Tuesday, September 23, 2014

Love My Squatty Potty!





The Squatty Potty Ecco is:
  • Economical with out compromising efficacy
  • Ergonomic to allow for proper alignment for easier and efficient elimination
  • Durable, built to last a lifetime and will hold up to 300 lbs
  • Kid and Family approved (toddlers and kids LOVE it)
  • Clean and sanitary plastic
  • One size fits most (recommended for toilets over 15”)
  • Weight Capacity: 350 lbs

Monday, September 22, 2014

Is talking on your cell bad for you?

What can non-Ionized radiation do to you? 


WHO classifies the non-Ionized radiation from cell phones as a possible carcinogen. There is definitely a concern when this comes to children.

Check out what CNN's Dr. Sanjay Gupta has to say here .

From Natural Healing Tools EMF protection products our staff selection is the Waveshield Gold (Buy 3 Get 1 Free - Special Here)


Sunday, September 21, 2014

Saturday, September 20, 2014

A day in the life of a data mined kid


(MarketPlace.org - audio version available) Education, like pretty much everything else in our lives these days, is driven by data.
Our childrens’ data. A whole lot of it.
Nearly everything they do at school can be — and often is — recorded and tracked, and parents don't always know what information is being collected, where it’s going, or how it's being used.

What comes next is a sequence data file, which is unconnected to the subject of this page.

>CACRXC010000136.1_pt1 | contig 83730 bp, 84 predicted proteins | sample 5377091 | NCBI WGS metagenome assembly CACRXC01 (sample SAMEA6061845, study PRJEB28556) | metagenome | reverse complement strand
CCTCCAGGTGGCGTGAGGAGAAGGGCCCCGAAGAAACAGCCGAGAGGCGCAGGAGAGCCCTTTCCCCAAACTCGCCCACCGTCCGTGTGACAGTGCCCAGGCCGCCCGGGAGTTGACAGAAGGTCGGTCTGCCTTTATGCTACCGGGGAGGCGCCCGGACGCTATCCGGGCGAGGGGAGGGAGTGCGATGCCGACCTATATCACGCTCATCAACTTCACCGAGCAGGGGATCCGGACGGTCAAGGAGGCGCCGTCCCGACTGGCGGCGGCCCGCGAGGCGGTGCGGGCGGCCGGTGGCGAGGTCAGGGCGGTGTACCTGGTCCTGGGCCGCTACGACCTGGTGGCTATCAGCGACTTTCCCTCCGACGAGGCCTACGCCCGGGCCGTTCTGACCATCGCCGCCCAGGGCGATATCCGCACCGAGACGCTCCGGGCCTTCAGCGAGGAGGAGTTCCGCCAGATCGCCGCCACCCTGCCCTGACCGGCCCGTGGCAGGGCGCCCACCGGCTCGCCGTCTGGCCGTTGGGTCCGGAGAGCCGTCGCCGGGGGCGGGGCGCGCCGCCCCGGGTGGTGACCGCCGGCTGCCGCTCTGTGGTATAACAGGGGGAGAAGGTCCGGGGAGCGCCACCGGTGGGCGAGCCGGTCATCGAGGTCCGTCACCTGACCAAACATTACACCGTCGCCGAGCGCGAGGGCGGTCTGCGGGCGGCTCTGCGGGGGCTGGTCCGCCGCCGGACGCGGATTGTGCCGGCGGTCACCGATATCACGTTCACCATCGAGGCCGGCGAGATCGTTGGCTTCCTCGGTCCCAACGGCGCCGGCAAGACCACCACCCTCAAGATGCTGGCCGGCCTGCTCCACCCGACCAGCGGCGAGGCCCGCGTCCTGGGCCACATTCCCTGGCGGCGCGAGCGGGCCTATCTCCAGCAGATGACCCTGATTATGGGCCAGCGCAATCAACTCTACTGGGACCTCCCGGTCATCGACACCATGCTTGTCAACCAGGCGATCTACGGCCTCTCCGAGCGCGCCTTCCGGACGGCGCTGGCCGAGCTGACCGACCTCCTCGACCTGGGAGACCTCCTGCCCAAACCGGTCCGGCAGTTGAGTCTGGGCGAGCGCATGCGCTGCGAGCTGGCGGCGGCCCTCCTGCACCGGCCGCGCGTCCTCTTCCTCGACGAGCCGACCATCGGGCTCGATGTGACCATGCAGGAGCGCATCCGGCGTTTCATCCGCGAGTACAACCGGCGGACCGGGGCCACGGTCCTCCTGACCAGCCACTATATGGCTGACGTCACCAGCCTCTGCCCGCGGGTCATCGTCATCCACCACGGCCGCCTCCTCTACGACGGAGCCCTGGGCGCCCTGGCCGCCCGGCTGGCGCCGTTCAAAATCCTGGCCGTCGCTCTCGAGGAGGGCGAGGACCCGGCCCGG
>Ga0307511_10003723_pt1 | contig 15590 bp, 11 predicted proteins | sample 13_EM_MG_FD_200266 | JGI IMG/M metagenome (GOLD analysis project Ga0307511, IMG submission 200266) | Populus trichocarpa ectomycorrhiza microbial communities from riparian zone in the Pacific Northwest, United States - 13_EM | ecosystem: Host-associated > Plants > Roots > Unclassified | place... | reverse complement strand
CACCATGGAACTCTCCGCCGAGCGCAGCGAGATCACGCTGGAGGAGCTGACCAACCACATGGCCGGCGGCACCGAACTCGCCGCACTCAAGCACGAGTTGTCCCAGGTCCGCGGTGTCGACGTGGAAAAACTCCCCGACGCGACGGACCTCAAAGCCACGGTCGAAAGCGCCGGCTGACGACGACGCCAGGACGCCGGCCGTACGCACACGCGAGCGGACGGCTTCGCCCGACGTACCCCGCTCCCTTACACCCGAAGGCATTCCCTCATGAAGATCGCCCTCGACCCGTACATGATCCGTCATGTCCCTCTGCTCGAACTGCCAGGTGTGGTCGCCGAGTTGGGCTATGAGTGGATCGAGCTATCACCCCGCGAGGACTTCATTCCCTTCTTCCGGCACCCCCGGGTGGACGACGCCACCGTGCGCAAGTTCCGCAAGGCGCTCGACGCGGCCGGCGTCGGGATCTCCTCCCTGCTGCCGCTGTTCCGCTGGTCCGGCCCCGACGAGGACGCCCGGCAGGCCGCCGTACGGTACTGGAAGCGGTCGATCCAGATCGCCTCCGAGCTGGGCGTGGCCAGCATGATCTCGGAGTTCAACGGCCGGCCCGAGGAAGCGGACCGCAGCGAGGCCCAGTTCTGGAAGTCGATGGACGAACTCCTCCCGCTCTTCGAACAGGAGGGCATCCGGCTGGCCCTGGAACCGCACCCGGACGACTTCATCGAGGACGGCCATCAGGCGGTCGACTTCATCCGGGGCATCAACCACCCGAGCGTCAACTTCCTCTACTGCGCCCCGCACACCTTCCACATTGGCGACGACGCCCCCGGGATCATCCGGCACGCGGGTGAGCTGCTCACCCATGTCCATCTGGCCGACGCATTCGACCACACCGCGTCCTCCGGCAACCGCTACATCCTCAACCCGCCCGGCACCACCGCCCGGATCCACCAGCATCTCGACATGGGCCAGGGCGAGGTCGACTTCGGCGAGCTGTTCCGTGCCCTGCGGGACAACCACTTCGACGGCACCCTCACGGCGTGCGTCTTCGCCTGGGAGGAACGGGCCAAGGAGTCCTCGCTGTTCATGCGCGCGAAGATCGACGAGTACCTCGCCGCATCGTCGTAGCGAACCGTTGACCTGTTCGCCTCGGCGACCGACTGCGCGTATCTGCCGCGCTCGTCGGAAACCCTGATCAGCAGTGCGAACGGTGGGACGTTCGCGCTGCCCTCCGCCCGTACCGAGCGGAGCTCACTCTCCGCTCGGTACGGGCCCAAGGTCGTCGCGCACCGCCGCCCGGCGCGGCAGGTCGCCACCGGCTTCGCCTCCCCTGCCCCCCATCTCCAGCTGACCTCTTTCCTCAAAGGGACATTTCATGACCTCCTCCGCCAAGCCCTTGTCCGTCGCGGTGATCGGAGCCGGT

The story begins at the bus stop.
Your child swipes his ID card and climbs on the bus. The card may contain an RFID or  radio frequency identification chip, which lets the school know when he gets on and off the bus. In some school districts, parents will get text alerts, letting them know their child arrived safely to school. The bus technology is presented as a way to keep children safer.
“The data collection begins even before he steps into the school,” says Khaliah Barnes, director of the Student Privacy Project at the Electronic Privacy Information Center.
And, says Barnes, in some schools it just keeps on going. RFID chips let schools track kids on school grounds. Administrators could know if a child leaves the building, or if he visits the school counselor.